one's fair share

one's fair share

the amount of something that one is due relative to what other people are receiving. Let him take more. He didn't get his fair share. I want my fair share. You cheated me! Give me some more!
See also: fair, share
References in periodicals archive ?
It may be simply paying one's fair share of taxes without complaint, or voting for something that doesn't directly benefit oneself but is simply the right thing to do.
and the rest of the world: Americans (regardless of political affiliation) believe that paying one's fair share of taxes is one of the most important factors in being a good citizen.
Paying one's fair share of taxes is a more important facet of good citizenship in the United States than in the rest of the world:
Both sides tend to defend their bargaining positions as representing nothing worse than an insistence on not doing more than one's fair share until others have done their fair share.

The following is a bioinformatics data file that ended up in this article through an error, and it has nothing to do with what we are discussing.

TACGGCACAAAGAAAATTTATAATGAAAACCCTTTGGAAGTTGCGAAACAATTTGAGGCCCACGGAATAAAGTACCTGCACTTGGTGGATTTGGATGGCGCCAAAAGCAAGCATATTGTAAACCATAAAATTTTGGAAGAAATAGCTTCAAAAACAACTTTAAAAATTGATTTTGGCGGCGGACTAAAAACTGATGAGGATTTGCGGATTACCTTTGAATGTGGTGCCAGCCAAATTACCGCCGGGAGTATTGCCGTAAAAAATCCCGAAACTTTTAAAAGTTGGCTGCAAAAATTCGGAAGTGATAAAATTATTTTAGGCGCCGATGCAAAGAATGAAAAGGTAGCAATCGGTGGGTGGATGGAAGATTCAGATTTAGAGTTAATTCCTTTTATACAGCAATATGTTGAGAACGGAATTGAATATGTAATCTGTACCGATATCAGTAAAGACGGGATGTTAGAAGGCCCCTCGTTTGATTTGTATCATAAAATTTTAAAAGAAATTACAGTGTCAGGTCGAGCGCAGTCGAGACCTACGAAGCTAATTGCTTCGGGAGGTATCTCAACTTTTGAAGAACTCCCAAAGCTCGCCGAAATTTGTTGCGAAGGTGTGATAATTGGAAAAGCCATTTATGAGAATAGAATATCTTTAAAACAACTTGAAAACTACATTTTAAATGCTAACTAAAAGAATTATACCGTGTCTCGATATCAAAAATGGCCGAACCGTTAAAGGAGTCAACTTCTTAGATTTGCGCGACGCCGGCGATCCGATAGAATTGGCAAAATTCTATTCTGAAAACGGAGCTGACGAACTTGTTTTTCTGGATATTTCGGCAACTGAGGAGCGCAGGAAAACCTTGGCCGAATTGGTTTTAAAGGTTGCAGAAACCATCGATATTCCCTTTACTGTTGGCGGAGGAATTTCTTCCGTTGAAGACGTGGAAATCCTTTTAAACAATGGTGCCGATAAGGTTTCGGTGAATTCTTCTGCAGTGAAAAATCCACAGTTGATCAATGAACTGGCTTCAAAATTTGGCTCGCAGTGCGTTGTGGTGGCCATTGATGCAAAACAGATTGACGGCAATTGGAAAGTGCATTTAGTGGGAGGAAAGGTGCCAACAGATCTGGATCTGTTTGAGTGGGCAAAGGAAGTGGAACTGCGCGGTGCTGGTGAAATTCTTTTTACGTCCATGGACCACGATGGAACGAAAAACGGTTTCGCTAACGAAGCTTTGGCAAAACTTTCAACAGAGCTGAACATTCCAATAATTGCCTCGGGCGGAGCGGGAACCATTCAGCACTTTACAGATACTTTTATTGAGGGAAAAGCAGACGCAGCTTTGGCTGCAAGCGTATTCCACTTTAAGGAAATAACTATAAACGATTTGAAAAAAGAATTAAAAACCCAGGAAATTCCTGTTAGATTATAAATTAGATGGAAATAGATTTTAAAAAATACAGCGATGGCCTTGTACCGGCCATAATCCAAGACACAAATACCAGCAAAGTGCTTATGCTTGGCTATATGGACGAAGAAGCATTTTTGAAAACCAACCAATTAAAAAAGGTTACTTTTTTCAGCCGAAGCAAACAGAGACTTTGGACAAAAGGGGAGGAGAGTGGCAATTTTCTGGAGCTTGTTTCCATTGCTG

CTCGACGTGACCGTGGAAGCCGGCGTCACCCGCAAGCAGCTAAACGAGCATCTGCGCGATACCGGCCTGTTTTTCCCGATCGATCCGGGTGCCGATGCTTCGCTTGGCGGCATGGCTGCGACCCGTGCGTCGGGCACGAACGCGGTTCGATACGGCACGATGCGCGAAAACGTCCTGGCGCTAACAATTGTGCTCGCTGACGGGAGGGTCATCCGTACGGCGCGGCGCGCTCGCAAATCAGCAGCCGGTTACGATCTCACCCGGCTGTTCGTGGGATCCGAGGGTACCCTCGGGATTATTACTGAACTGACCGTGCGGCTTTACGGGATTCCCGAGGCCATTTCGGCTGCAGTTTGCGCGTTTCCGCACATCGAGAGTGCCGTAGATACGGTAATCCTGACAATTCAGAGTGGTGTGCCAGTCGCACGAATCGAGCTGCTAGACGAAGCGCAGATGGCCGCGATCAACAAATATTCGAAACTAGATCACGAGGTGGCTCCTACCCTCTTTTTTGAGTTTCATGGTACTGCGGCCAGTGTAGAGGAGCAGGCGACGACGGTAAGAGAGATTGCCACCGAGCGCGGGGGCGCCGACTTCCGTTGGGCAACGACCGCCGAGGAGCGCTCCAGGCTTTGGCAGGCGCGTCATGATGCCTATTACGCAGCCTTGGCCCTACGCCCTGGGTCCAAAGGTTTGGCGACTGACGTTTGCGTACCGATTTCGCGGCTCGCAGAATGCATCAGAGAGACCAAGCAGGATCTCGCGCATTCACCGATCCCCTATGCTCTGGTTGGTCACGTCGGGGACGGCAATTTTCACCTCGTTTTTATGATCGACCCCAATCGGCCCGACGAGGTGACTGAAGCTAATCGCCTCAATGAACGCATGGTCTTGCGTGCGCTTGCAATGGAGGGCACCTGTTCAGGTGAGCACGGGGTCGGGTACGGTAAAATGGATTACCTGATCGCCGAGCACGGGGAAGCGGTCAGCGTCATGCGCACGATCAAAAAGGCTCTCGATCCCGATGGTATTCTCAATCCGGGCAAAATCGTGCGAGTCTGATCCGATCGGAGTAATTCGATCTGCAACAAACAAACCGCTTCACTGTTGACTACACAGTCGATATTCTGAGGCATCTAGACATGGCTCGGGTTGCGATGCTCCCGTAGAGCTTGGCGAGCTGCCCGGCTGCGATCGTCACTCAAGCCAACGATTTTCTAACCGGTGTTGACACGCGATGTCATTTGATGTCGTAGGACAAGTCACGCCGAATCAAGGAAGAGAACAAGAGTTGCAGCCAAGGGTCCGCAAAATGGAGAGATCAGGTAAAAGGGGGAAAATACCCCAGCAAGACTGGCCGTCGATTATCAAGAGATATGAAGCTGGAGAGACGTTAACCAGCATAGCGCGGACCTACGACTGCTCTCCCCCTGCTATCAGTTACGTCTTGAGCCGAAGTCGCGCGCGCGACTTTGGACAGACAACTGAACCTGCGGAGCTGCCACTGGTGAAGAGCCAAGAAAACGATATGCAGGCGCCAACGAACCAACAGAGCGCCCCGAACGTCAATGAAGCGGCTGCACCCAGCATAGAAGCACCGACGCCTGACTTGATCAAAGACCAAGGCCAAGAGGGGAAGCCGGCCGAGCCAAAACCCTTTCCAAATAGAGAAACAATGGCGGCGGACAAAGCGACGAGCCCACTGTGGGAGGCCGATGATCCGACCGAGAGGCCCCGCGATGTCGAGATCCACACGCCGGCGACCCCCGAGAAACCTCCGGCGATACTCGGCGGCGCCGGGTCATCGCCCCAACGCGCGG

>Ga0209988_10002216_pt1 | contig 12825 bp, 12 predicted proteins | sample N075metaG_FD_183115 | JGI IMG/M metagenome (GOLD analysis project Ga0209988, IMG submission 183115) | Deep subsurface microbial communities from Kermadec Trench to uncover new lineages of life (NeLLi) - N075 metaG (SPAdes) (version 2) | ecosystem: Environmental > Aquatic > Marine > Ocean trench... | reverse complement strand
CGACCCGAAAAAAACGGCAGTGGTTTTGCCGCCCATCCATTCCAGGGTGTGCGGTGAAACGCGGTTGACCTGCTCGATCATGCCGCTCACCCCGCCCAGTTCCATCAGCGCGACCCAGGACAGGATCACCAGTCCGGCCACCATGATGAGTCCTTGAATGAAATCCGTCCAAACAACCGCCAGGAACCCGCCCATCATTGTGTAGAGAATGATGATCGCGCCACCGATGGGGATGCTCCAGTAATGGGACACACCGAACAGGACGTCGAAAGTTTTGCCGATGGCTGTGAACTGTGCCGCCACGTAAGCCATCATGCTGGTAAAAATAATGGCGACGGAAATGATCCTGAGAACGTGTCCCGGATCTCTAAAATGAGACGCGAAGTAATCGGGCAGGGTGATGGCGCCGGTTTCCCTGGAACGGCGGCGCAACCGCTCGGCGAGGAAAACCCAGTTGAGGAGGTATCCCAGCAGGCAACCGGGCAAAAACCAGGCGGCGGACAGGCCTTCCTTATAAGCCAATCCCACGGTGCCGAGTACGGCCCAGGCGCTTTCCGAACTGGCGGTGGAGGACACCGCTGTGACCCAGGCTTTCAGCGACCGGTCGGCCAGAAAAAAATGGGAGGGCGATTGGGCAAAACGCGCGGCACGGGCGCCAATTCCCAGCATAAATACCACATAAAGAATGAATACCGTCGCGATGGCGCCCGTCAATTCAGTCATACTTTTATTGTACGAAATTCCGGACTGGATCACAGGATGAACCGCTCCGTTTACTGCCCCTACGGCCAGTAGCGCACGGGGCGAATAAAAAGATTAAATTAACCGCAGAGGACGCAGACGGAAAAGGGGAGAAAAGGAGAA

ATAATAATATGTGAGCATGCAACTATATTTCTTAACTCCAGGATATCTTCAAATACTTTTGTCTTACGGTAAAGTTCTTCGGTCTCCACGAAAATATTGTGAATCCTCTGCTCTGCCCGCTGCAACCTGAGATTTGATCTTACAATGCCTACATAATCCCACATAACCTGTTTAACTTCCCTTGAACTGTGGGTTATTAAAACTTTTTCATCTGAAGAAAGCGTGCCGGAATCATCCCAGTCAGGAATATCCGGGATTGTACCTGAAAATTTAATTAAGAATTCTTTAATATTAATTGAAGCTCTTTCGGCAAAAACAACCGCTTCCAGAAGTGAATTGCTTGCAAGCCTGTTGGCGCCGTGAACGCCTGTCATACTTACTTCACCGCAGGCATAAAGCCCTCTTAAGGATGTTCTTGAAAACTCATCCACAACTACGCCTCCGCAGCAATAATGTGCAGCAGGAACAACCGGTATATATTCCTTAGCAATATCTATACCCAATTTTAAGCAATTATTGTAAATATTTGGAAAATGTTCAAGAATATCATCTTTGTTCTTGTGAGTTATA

This is obviously not a universally effective tactic, either, but it is particularly appropriate when one already has a moral duty to act and it is abundantly clear that one's fair share of the burden is well in excess of anything one has yet contributed.
But it is instructive to ask why access to health care should be necessary for conserving one's fair share of health.
Of course, access to health care may still be necessary to conserve one's fair share of health, even if other socially controllable factors also make significant contributions to health.
Paying one's fair share of taxes can be a burden, but paying a lot more than one's fair share is infuriating.
Judge Learned Hand is famously quoted as saying that there is no duty to pay more than one's fair share of taxes.